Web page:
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Toronto hosts the principal media agglomeration in English‐speaking Canada and the third largest in North America after New York and Los Angeles (Davis, 2011). In this agglomeration are found most of anglophone Canada’s major screen production houses, public broadcasters, and many of its private broadcasters. Many Canadian book, magazine, music, and newspaper publishing headquarters are located in Toronto, as are four of the eight principal Canadian media conglomerates. The agglomeration includes the country’s largest concentration of independent screen content producers, specialty broadcasters, supporting institutions, and many suppliers of specialized services and inputs: sound recording studios, law firms, postproduction services, media marketing and publicity agencies, financial and insurance services, theatrical exhibitors, Internet publishing firms, technical service suppliers, advertising agencies, below‐the‐line crews and their craft unions, and public and private post‐secondary educational programs. Tens of thousands of media microenterprises are present in the GTA (Davis, 2010). All three levels of media policy and program agencies are strongly represented in the city. Altogether the content layer of the Toronto media cluster (including film and television production, book, magazine, music, and interactive media) employed around 40,000 people and generated about $4.5B in revenues in 2007 (Davis, 2011).

Extract from an analysis of the “cognitive-cultural economy” of Toronto.
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Toronto hosts the principal media agglomeration in English‐speaking Canada and the third largest in North America after New York and Los Angeles (Davis, 2011). In this agglomeration are found most of anglophone Canada’s major screen production houses, public broadcasters, and many of its private broadcasters. Many Canadian book, magazine, music, and newspaper publishing headquarters are located in Toronto, as are four of the eight principal Canadian media conglomerates. The agglomeration includes the country’s largest concentration of independent screen content producers, specialty broadcasters, supporting institutions, and many suppliers of specialized services and inputs: sound recording studios, law firms, postproduction services, media marketing and publicity agencies, financial and insurance services, theatrical exhibitors, Internet publishing firms, technical service suppliers, advertising agencies, below‐the‐line crews and their craft unions, and public and private post‐secondary educational programs. Tens of thousands of media microenterprises are present in the GTA (Davis, 2010). All three levels of media policy and program agencies are strongly represented in the city. Altogether the content layer of the Toronto media cluster (including film and television production, book, magazine, music, and interactive media) employed around 40,000 people and generated about $4.5B in revenues in 2007 (Davis, 2011).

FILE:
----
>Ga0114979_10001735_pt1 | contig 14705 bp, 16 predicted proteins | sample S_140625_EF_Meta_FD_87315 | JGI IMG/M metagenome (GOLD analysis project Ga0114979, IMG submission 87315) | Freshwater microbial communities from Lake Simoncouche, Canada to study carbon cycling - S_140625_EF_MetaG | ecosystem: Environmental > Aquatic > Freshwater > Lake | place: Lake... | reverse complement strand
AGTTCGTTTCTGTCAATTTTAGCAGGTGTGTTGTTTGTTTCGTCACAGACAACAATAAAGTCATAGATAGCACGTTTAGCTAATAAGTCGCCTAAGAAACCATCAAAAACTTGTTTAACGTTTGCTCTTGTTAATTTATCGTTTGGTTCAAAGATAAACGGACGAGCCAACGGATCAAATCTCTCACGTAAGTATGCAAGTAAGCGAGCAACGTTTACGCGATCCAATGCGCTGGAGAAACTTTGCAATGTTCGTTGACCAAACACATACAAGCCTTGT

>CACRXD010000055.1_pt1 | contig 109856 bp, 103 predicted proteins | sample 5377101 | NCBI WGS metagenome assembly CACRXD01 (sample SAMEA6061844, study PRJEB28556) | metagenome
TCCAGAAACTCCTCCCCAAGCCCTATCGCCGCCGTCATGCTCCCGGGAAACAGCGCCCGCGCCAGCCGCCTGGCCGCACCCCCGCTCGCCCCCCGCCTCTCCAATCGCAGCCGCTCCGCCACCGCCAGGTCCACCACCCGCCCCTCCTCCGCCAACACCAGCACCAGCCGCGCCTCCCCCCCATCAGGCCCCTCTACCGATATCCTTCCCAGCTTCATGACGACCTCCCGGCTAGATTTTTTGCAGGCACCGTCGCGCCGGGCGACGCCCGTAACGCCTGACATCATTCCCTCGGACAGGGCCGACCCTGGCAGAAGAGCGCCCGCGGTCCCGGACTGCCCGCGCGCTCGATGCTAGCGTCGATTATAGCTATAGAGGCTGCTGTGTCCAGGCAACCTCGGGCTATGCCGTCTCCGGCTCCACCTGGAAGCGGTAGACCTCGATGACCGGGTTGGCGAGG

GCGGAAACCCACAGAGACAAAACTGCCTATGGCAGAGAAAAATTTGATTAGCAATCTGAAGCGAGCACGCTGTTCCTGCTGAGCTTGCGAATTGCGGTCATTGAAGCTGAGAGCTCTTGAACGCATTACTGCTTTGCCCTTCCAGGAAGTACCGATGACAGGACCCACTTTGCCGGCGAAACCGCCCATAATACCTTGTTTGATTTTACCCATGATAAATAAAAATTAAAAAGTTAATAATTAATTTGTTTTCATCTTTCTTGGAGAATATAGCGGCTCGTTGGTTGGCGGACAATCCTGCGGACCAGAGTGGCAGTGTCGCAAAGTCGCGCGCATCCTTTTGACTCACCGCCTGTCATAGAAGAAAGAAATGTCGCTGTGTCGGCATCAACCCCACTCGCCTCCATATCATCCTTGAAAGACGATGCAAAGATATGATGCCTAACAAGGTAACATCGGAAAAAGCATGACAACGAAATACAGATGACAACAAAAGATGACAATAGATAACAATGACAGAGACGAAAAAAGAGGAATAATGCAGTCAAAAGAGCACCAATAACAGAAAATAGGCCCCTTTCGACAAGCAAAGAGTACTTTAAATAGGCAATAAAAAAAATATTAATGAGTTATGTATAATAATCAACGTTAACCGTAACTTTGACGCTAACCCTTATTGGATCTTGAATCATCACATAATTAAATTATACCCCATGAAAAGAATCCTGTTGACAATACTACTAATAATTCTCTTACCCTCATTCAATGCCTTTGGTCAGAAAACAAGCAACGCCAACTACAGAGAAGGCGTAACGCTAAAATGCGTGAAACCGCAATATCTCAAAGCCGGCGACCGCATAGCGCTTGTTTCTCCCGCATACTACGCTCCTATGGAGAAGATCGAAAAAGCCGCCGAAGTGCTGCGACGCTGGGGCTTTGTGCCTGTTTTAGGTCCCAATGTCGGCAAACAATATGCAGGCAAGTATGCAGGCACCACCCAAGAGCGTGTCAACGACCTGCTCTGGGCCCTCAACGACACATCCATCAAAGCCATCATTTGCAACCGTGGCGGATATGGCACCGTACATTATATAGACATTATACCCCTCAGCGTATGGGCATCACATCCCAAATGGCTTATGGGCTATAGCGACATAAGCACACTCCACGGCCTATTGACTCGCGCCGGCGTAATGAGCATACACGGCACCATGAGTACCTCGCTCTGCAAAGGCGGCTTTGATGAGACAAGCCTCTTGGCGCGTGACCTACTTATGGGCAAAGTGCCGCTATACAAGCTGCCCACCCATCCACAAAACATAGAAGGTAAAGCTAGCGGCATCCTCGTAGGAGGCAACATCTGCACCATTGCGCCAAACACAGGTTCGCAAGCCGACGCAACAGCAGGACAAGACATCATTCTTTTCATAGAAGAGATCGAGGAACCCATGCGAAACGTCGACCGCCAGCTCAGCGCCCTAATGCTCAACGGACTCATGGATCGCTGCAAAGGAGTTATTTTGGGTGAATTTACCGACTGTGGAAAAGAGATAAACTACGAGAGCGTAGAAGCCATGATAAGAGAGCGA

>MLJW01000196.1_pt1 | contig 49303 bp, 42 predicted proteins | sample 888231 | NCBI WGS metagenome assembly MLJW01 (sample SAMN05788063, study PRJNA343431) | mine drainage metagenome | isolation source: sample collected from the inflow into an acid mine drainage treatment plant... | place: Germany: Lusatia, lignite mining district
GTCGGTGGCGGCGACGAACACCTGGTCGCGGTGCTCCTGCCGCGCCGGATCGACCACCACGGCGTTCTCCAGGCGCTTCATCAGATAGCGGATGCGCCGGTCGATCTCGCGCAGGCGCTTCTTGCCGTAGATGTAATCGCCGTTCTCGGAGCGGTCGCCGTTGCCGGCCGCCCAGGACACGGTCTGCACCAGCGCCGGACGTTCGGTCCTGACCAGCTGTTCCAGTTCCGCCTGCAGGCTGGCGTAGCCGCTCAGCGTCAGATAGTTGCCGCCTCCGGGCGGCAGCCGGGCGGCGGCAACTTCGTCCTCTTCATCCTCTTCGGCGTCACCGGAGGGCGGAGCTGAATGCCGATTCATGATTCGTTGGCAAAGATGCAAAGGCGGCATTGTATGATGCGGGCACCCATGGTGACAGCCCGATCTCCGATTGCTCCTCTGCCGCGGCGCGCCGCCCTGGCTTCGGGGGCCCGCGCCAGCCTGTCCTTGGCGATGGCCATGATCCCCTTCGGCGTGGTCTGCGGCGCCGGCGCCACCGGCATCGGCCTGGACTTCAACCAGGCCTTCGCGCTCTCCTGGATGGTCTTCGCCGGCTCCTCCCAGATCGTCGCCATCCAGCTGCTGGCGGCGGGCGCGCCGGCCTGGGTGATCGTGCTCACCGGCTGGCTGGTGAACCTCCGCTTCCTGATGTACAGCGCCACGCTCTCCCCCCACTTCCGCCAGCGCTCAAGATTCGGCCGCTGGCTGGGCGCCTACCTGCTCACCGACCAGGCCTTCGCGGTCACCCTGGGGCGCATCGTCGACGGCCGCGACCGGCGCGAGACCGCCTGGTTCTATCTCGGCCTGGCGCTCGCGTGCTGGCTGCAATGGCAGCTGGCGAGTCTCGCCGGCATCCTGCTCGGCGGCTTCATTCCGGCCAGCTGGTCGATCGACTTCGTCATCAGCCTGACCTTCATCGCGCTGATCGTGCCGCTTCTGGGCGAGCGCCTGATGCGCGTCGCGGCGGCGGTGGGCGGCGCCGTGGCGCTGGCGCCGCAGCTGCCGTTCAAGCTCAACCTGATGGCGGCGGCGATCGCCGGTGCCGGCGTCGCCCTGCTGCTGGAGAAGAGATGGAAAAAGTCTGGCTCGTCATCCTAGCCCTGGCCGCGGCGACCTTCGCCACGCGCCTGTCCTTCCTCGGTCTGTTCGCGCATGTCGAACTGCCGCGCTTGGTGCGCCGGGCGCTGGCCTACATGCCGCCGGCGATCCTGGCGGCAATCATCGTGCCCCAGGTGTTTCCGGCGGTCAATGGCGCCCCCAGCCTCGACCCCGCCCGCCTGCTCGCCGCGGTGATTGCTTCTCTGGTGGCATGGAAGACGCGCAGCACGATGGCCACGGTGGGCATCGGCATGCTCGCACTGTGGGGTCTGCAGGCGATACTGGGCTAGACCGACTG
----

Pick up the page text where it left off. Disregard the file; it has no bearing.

Extract from an analysis of the “cognitive-cultural economy” of Toronto.

The High-Risk Jobs Behind Your Digital Conveniences

thenextweb:

Whenever we post an update to our favourite social network, whenever we fire off a text message across the miles, whenever we download an app in a matter of seconds, there are people who’ve made it possible that we rarely (if ever) think about. These people are the ones who go to great lengths to keep our digital life as seamless and convenient as possible. And these great lengths are often just as dangerous as they are great.

Includes a look at online content moderators.

The High-Risk Jobs Behind Your Digital Conveniences